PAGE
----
MAFRAQ, JORDAN – To the caches of ammunition and medicines that they lug each day from this border city back into their homeland, Syrian rebels have added new tools to support their fight against President Bashar Assad: metal detectors and pickaxes.
The rebels, struggling to finance their effort, have joined an emerging trade in illicitly acquired Syrian artifacts and antiquities, selling off the country’s past as the war for its future intensifies.
Fierce clashes once again raged between Syrian troops and several rebel battalions Sunday in Aleppo, with insurgents seizing an army checkpoint near Nayrab military air base, according to the London-based Syrian Observatory for Human Rights.
Nayrab is adjacent to Aleppo’s airport, a key target for the rebels, who have also been battling troops guarding the Kwiyres air base east of the city and Menegh air base to the north.
The opposition Syrian National Council, meanwhile, accused members of Lebanon’s powerful Shiite militant group Hezbollah of intervening in the two-year conflict in Syria. Hezbollah fighters crossed into Homs Province on Saturday and attacked “three Syrian villages in the Qusayr region near the Lebanese border,” the SNC said. The operation resulted in “civilian casualties and the exodus of hundreds of people,” and it has also “stoked sectarian tensions” in the area, the opposition said.
Since the onset of the conflict in Syria, the international community has expressed alarm over the fate of the country’s diverse heritage landmarks and stunning archaeological sites, as rebel and government forces have transformed historical treasures such as the 1,000-year-old Aleppo souk and the crusader castle Crac des Chevaliers into theaters of war.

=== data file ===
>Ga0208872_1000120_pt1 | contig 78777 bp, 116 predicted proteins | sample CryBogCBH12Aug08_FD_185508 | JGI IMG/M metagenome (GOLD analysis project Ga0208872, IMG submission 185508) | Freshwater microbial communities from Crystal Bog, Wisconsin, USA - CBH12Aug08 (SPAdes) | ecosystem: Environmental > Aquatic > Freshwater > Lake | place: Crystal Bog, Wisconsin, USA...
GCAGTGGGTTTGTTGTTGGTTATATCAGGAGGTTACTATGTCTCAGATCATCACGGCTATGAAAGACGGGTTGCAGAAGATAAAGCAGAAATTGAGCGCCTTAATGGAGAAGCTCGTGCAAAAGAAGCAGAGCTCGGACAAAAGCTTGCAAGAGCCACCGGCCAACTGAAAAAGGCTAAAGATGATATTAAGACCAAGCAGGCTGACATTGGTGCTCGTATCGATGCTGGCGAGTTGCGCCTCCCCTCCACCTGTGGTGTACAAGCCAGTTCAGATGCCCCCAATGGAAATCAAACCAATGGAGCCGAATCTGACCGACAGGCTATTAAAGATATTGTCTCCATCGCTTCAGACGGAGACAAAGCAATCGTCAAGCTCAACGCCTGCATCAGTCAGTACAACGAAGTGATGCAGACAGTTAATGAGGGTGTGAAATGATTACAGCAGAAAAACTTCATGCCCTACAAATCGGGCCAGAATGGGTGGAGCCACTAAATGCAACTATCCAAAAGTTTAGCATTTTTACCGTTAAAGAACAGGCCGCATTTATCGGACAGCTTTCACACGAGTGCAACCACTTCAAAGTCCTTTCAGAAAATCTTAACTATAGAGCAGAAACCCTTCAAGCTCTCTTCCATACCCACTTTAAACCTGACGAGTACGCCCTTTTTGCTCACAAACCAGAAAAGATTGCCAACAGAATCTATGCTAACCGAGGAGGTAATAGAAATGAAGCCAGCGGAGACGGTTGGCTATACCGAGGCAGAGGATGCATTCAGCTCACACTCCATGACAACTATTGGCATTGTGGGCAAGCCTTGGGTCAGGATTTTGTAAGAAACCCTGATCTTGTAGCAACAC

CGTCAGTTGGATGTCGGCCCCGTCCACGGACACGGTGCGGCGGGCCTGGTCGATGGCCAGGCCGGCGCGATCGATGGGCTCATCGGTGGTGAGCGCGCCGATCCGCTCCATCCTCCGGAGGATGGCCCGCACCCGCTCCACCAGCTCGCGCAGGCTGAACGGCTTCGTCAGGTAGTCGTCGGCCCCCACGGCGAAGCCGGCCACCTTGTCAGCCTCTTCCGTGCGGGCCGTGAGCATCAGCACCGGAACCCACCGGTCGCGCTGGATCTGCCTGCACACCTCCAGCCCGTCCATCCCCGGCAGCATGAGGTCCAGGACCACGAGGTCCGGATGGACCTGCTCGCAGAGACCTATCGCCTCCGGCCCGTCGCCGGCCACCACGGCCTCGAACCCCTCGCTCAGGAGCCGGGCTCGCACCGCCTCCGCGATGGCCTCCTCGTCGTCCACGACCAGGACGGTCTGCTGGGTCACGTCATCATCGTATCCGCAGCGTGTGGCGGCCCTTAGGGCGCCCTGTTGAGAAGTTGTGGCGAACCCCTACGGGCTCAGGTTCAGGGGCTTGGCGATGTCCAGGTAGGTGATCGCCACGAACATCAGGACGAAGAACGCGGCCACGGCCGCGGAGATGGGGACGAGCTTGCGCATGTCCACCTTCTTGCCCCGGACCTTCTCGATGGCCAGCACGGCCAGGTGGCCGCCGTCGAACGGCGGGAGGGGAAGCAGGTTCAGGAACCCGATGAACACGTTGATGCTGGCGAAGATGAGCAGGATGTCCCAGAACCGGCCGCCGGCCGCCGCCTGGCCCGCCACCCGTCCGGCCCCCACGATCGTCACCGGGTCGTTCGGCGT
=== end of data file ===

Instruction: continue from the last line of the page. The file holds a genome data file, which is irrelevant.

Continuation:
As the war nears its third year, the United Nations and conservationists warn that Syria’s historical sites face a new and more dangerous threat: a sophisticated network of smugglers and dealers — prime among them members of the cash-strapped insurgency — looking to capitalize on the country’s cultural riches.
“In light of previous experiences in situations of conflict, with respect to cultural heritage, the risk of looting and illicit trafficking of Syrian cultural objects appears to be high,” said Anna Paolini, head of the Jordan office of the United Nations Educational, Scientific and Cultural Organization.
The extent of the trade is unknown due to difficulties accessing historical sites in the war-torn country, according to UNESCO, which hosted a regional workshop in Amman this month on protecting Syrian cultural heritage from trafficking. There are conflicting reports about the fate of artifacts from Syria, long a cultural crossroads.